Star Light, Star Bright… Wait! That’s a Comet!

Image credit: NASA.gov

Image credit: NASA.gov

I don’t know a lot about astronomy, but I do love to look at the stars. In grade school, we learned many constellations and the stories behind them. My dad loved looking for the planets and used to point out Mars, Jupiter and some constellations for me when I was a kid. Even though I live in an extremely light-polluted area, I still love to hunt for seasonally-visible constellations, and do my best to catch the occasional meteor shower. This year, we will get a couple of rare treats if we’re lucky. There are two comets that will be visible to the naked eye! Apparently, experts say that we are usually lucky to catch a comet with the naked eye only once every five or ten years! One is traveling close to Earth right now called C/2011 L4 a.k.a. PANSTARRS because it was discovered in June of 2011 by the Pan-STARRS telescope (source: Wikipedia). Your best chance to see it may be March 12 because it is not that bright. If you want to try to catch it, experts say you should look close to the western horizon just after sunset. You might have better luck with binoculars or a telescope, but if you’re lucky, you can catch it with your own two eyes!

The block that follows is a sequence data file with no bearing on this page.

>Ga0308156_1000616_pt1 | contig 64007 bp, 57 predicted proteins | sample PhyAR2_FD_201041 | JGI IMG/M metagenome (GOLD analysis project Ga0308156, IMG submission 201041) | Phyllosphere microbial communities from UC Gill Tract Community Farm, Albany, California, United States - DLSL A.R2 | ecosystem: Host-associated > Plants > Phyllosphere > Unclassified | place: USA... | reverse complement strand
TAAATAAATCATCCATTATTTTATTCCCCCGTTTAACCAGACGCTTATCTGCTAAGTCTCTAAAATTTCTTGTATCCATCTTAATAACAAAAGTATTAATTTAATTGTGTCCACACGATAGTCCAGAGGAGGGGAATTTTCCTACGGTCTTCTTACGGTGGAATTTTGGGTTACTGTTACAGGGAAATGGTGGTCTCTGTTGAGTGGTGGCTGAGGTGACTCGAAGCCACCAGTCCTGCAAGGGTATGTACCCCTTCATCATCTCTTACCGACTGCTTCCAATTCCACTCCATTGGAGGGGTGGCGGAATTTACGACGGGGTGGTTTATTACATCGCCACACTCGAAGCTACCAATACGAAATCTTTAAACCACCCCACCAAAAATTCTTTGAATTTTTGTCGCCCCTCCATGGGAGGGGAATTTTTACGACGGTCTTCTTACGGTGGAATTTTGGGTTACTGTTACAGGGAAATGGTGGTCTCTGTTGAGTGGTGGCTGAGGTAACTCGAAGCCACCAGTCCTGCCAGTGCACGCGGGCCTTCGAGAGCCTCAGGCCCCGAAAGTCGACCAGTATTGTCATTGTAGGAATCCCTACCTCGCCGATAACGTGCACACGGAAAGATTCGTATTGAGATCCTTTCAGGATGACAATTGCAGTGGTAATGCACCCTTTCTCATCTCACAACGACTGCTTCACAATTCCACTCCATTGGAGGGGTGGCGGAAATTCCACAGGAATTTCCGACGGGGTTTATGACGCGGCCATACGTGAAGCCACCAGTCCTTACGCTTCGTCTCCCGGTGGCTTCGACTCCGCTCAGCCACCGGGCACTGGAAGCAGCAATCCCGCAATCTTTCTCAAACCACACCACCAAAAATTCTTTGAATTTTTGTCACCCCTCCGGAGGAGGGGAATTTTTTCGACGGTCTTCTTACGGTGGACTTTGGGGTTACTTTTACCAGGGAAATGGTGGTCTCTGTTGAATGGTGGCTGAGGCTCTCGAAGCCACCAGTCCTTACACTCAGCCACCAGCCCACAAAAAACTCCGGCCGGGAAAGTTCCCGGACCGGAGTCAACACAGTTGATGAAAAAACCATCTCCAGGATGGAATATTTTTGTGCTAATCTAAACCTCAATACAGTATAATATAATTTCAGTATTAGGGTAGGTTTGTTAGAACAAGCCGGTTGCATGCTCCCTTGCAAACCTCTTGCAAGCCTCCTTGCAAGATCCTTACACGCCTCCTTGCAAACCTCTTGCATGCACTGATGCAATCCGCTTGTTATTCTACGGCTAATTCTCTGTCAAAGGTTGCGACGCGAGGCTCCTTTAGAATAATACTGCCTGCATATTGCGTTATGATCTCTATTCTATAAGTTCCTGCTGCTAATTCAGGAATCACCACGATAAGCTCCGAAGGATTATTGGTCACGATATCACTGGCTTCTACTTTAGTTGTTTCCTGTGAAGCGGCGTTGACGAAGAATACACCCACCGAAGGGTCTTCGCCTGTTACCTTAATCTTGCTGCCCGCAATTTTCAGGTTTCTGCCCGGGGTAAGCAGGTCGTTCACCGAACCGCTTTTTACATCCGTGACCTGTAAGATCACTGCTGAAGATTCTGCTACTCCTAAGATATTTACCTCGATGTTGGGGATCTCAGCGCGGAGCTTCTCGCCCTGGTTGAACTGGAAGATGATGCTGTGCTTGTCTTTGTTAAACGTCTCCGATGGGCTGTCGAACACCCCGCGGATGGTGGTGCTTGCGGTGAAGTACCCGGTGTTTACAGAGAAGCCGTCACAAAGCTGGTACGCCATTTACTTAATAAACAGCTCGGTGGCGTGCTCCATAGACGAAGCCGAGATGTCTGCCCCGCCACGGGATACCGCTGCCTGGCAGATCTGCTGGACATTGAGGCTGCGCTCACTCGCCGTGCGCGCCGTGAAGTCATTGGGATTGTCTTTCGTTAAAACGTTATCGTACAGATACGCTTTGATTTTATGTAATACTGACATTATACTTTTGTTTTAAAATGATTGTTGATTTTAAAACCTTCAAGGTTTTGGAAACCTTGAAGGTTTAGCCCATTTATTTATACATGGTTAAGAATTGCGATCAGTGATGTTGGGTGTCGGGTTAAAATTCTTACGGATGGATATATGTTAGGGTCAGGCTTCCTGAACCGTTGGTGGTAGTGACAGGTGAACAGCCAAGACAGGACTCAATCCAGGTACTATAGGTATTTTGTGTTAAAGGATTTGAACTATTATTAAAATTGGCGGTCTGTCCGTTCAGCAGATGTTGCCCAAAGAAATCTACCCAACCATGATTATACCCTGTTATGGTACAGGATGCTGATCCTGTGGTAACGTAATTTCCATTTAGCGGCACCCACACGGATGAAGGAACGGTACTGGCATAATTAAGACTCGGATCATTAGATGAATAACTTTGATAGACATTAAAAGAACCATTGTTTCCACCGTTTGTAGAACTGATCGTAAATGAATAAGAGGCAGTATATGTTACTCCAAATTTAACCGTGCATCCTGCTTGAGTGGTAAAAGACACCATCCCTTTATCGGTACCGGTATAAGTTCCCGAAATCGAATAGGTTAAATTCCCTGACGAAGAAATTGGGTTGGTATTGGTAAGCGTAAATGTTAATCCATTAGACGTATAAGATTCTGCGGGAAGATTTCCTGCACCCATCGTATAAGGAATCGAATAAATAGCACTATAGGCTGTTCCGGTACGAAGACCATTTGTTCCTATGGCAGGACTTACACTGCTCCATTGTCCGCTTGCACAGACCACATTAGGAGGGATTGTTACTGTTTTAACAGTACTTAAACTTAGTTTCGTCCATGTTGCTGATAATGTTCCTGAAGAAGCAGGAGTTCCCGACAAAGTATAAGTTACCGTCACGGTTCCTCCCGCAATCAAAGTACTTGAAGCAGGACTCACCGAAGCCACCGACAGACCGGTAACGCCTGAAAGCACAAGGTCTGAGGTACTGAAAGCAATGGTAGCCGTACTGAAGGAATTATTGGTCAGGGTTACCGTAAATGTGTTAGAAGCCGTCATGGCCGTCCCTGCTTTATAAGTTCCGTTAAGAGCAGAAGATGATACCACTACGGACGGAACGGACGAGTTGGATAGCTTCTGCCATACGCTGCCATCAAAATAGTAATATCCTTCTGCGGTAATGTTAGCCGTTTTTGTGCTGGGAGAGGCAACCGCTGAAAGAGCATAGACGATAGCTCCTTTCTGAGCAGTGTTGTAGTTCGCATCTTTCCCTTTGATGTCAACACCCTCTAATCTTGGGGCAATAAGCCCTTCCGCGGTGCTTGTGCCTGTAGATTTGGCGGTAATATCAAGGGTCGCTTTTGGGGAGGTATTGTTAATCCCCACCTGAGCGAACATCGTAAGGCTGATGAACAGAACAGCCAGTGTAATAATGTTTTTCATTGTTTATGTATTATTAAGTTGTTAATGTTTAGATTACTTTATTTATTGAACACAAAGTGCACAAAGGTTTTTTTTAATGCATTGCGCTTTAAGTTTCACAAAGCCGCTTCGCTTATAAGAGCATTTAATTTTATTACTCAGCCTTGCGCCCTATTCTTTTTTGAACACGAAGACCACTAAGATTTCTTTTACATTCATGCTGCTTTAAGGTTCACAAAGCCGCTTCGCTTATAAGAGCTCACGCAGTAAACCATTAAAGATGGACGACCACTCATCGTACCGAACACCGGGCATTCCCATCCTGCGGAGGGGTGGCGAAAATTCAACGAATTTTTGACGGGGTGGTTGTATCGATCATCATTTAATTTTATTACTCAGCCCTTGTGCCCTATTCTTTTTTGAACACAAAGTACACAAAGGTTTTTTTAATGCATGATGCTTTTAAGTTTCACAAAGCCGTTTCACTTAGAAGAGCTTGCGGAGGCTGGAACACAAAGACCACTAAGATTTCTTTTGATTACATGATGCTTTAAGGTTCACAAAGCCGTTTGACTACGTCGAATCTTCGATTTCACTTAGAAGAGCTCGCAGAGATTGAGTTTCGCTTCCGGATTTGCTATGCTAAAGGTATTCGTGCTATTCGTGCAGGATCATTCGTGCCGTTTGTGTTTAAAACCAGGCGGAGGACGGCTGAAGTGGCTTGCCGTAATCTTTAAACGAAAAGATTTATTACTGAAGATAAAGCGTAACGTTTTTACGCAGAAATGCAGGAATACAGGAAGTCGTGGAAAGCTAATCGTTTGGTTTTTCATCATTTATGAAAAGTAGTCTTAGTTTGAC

If you miss out on C/2011 L4 you might get a second chance in late November when C/2012 S1 a.k.a ISON (discovered in 2012 by the International Scientific Optical Network) enters perihelion (i.e., makes its closest approach to the sun). To learn more about C/2012 S1, check out this cool Infographic at space.com.

If you want to learn more about the stars, I highly recommend visiting http://solarsystem.nasa.gov. It has lots of cool pictures, easy to understand articles and educational resources! I’ll leave you with this neat video that describes exactly where to look for these comets. It also describes the Rosetta Mission, which is attempting to orbit and land on a comet! Happy stargazing.

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Karen Reece

Senior Research Scientist at Promega Corporation
Karen is a Senior Research Scientist in Nucleic Acid Technologies at Promega. She has a BS in Biochemistry and MS and PhD in Physiology, all from University of Wisconsin-Madison. Karen was born and raised in Madison, WI and every time she would think of moving away something would come up, so she just decided to stay. When she’s not doing research and/or development, Karen enjoys the local music scene (particularly Hip-Hop), playing the cello and singing, and fighting for social justice.

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